Sunday, September 26, 2021

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New Yorkers voice concerns about the creation of not one, but two draft maps for congressional and state voting districts; and providers ask the Supreme Court to act on Texas' new abortion law.

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The January 6th committee subpoenas former Trump officials; a Senate showdown looms over the debt ceiling; the CDC okays COVID boosters for seniors; and advocates testify about scams targeting the elderly.

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A new Oklahoma museum honors tribal nations, while Iowa's history is back on the blacktop; mixed news on COVID-19 comes with a warning about unconventional drugs; and electric cars and buses are coming to rural America.

In Divided Times, Supporters Say Haaland Can Unite at Interior

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Friday, February 5, 2021   

HELENA, Mont. - New Mexico Rep. Deb Haaland's nomination to lead the U.S. Interior Department is historic for Native Americans.

As a tribal citizen of the Pueblo of Laguna, she would be the first Native American cabinet secretary.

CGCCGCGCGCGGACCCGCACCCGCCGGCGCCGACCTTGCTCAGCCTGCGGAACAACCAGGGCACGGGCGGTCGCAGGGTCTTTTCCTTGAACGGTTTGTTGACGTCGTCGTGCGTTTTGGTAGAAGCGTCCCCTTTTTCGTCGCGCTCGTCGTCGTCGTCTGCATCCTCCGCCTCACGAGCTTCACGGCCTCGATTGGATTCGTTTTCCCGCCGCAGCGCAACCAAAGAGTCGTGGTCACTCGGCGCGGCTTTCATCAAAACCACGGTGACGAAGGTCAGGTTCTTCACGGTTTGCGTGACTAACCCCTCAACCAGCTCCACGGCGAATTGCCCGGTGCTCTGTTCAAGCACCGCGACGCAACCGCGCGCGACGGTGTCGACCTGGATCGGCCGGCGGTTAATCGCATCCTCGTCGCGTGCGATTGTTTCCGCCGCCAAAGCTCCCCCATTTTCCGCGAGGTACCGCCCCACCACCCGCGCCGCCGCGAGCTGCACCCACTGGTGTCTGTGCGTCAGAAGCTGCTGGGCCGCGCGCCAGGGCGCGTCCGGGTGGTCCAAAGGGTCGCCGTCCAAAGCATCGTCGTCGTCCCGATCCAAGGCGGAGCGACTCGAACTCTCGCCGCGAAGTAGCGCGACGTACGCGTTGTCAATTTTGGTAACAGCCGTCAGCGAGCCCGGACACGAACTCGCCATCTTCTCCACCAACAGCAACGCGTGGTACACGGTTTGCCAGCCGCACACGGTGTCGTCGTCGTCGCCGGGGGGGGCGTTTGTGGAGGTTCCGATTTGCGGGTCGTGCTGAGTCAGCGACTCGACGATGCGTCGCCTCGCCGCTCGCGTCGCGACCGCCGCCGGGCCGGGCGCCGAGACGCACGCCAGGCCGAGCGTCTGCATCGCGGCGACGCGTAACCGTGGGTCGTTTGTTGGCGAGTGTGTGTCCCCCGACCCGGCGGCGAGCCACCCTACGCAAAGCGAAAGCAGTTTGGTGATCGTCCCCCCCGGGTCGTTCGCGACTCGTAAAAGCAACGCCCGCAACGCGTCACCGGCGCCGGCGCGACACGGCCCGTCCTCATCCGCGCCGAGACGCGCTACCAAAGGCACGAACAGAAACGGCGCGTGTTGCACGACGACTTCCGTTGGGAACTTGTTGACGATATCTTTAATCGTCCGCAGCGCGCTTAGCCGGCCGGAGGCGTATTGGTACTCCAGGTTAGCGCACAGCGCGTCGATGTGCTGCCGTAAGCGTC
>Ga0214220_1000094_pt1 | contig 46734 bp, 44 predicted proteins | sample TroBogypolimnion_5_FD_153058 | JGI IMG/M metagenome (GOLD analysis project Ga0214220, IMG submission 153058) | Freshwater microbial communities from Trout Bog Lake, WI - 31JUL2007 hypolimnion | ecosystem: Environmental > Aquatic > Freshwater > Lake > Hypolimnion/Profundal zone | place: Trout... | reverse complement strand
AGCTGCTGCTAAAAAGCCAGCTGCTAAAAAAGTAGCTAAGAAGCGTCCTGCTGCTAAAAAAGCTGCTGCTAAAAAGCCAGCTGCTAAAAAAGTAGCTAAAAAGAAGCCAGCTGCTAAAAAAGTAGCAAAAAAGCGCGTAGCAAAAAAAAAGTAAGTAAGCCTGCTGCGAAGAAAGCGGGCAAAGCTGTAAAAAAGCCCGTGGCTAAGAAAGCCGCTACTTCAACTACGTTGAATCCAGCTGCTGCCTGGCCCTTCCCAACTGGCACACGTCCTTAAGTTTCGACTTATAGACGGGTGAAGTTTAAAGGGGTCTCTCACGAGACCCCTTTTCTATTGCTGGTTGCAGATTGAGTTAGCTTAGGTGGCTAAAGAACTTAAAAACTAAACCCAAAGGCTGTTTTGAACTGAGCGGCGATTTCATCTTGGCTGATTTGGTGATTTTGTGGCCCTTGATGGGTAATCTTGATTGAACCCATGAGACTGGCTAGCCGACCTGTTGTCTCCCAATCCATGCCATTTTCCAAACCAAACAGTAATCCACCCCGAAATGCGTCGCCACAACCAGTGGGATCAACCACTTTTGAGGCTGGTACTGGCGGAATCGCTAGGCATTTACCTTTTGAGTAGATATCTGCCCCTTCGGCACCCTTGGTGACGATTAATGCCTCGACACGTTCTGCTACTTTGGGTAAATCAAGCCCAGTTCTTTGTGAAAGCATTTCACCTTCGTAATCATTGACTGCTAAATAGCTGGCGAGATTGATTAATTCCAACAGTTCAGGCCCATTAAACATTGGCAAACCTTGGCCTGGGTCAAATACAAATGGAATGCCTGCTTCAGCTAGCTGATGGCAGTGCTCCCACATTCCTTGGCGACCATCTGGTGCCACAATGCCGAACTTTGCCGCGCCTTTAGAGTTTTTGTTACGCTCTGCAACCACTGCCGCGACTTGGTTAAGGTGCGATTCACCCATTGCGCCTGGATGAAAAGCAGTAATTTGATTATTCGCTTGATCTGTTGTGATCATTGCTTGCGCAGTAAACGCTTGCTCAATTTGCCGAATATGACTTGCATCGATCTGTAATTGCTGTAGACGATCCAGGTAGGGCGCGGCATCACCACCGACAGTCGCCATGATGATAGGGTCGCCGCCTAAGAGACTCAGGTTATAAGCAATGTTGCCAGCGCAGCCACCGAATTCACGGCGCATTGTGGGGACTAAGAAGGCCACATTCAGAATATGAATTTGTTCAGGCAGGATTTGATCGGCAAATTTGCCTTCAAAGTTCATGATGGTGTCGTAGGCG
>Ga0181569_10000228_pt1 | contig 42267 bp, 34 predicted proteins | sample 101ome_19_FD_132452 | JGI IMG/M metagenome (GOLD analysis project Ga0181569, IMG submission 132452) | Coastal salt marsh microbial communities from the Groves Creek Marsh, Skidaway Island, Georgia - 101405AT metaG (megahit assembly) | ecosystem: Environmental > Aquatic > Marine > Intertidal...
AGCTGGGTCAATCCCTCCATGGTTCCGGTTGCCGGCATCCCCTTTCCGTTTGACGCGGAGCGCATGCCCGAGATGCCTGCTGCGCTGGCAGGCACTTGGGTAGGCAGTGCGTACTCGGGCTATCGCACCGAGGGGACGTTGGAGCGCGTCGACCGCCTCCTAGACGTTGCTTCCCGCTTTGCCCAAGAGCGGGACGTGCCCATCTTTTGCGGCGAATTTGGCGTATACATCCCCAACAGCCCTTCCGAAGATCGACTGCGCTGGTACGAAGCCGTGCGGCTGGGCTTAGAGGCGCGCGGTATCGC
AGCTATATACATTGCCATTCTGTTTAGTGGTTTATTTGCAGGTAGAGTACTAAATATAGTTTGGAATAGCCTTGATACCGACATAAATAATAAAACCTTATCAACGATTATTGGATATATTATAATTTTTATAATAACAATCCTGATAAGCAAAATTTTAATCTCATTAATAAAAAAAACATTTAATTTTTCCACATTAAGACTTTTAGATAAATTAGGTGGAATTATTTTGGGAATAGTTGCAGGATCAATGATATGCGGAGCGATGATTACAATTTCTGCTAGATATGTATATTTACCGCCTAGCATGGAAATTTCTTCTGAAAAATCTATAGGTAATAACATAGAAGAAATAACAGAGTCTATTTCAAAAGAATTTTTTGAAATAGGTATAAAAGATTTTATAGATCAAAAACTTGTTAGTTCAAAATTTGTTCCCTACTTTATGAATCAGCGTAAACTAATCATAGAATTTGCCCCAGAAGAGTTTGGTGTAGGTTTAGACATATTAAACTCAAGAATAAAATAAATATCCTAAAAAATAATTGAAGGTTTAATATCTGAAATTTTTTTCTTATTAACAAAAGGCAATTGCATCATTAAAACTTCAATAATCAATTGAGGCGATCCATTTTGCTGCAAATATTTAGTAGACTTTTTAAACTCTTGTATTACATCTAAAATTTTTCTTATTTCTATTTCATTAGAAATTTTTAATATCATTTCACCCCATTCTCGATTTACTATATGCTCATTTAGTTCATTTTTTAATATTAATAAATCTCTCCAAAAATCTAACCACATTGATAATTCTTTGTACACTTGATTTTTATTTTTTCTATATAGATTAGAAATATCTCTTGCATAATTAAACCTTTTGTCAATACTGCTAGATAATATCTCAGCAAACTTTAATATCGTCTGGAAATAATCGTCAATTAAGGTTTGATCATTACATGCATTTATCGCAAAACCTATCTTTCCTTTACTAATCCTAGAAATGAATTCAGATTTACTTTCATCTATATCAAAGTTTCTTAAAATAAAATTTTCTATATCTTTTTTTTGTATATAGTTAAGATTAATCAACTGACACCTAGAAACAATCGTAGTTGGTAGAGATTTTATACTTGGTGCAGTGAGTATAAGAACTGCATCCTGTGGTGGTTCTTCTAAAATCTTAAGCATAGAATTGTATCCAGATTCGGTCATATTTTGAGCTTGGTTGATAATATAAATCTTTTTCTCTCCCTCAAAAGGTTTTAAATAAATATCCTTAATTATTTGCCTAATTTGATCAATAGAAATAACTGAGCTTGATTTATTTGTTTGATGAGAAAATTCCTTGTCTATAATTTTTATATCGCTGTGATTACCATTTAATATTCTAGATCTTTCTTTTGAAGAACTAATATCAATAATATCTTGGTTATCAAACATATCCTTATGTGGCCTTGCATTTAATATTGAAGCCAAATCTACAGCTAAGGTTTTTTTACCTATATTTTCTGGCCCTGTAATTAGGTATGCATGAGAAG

Shelly Fyant, chair of the Confederated Salish and Kootenai Tribes in western Montana, said the nomination also is important for the divided country. She said Haaland has proven she can be bipartisan and will bring her experience as a Native American woman to the position.

"She has that holistic worldview of what the people and the land and the government really need," said Fyant, "and those changes that could come about when we do reach across the aisle."

Haaland has also made conservation a priority while in Congress. She helped pass public lands legislation, including the Great American Outdoors Act and America's Conservation Enhancement Act.

Executive Director of the Montana Wildlife Federation, Frank Szollosi, said Haaland backed the Recovering America's Wildlife Act, which would provide nearly $1.5 billion annually to states and tribes to restore at-risk wildlife species.

He said her commitment to nature goes beyond that as well.

"She is a supporter and has been a champion of what are called the '30 by 30' goals to conserve and restore public and private lands," said Szollosi. "It's a priority for hunters and anglers."

The '30 by 30' goal aims to conserve 30% of U.S. land by 2030. President Joe Biden has also committed to this.

Haaland's past is meaningful for other reasons, Szollosi added. Her father was in the Marines for 30 years, and her mother is a Navy veteran.

Szollosi said that's important for Montana, the state with highest number of veterans per capita in the U.S.

"We represent a lot of hunters and anglers who are veterans as well, and our public lands are a special place for folks who served," said Szollosi. "And the next Secretary of Interior - it's important for that person to appreciate that, and we believe Representative Haaland does with sincerity."


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